Sessions broadside against ‘Fast Track’ for trade deals

Senator Jeff Sessions (R-AL) has released a Critical Alert on his Senate website regarding the proposed “Fast Track Authority” being sought by the Obama Administration for negotiation of international trade deals including the upcoming TransPacific Partnership.

Congress has the responsibility to ensure that any international trade agreement entered into by the United States must serve the national interest, not merely the interests of those crafting the proposal in secret. It must improve the quality of life, the earnings, and the per-capita wealth of everyday working Americans. The sustained long-term loss of middle class jobs and incomes should compel all lawmakers to apply added scrutiny to a “fast-track” procedure wherein Congress would yield its legislative powers and allow the White House to implement one of largest global financial agreements in our history—comprising at least 12 nations and nearly 40 percent of the world’s GDP. The request for fast-track also comes at a time when the Administration has established a recurring pattern of sidestepping the law, the Congress, and the Constitution in order to repeal sovereign protections for U.S. workers in deference to favored financial and political allies.

Sessions then lists what he describes as his Top Five Concerns:

  1. Consolidation Of Power In The Executive Branch
  2. Increased Trade Deficits
  3. Ceding Sovereign Authority To International Powers
  4. Currency Manipulation
  5. Immigration Increases

Each of the individual concerns are presented with a wealth of background detail and information to support his case, and echo some of the same concerns raised by the many other opponents of Fast Track Authority and the TPP in general. The final topic in particular relates to a recent effort led by Sessions to investigate H1-B Visa abuse by U.S. employers, as well as Sessions’ long running position as a leading immigration hawk:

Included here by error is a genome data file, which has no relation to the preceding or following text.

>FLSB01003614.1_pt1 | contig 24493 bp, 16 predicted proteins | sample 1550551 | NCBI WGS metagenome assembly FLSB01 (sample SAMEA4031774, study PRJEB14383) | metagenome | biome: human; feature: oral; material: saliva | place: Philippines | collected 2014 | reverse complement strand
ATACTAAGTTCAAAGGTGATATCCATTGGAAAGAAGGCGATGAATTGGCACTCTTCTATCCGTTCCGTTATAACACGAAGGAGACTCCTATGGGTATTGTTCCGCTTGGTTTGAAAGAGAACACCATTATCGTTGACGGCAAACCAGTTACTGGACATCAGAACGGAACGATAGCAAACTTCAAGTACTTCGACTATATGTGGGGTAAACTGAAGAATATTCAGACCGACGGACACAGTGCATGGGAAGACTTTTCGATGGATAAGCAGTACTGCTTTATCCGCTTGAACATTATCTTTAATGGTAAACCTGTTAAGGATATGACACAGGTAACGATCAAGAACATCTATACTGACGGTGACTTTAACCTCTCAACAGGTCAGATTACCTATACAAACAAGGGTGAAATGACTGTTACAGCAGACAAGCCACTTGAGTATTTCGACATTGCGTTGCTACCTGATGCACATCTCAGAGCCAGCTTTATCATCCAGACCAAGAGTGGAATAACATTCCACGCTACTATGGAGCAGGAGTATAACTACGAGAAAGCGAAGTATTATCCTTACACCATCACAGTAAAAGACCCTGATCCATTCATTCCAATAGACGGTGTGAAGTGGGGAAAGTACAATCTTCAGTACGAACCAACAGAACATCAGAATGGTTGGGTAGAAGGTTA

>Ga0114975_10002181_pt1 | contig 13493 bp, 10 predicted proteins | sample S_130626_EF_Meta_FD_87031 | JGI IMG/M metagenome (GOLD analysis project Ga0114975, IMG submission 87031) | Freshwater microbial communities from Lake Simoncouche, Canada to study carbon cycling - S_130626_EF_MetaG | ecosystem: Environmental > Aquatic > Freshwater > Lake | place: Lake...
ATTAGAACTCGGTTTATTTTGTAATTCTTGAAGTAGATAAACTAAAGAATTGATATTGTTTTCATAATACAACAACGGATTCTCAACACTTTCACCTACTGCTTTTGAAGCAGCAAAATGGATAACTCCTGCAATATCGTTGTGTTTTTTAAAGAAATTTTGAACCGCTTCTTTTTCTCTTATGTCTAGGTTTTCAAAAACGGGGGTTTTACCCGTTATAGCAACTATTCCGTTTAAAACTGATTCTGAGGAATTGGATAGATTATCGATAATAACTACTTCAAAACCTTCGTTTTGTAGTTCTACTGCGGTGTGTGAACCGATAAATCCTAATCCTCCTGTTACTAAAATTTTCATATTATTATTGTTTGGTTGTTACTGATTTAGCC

The President has circumvented Congress on immigration with serial regularity. But the [Fast Track Authority] would yield new power to the executive to alter admissions while subtracting congressional checks against those actions. This runs contrary to our Founders’ belief, as stated in the Constitution, that immigration should be in the hands of Congress. Granting the President [Fast Track Authority]  could enable controversial changes or increases to a wide variety of visas—such as the H-1B, B-1, E-1, and L-1—including visas that confer foreign nationals with a pathway to a green card and thus citizenship.

Sessions concludes:

Our government must defend the legitimate interests of American workers and American manufacturing on the world stage. The time when this nation can suffer the loss of a single job as a result of a poor trade agreement is over. The public has grown increasingly skeptical of these elaborate proposals, stitched together in secret, and rushed to passage on the solemn promises of their promoters. Too often, these schemes collapse under their own weight. Our job is to raise our own standard of living here in America, not to lower our standard of living to achieve greater parity with the rest of the world. If we want an international trade deal that advances the interests of our own people, then perhaps we don’t need a “fast-track” but a regular track: where the President sends us any proposal he deems worthy and we review it on its own merits.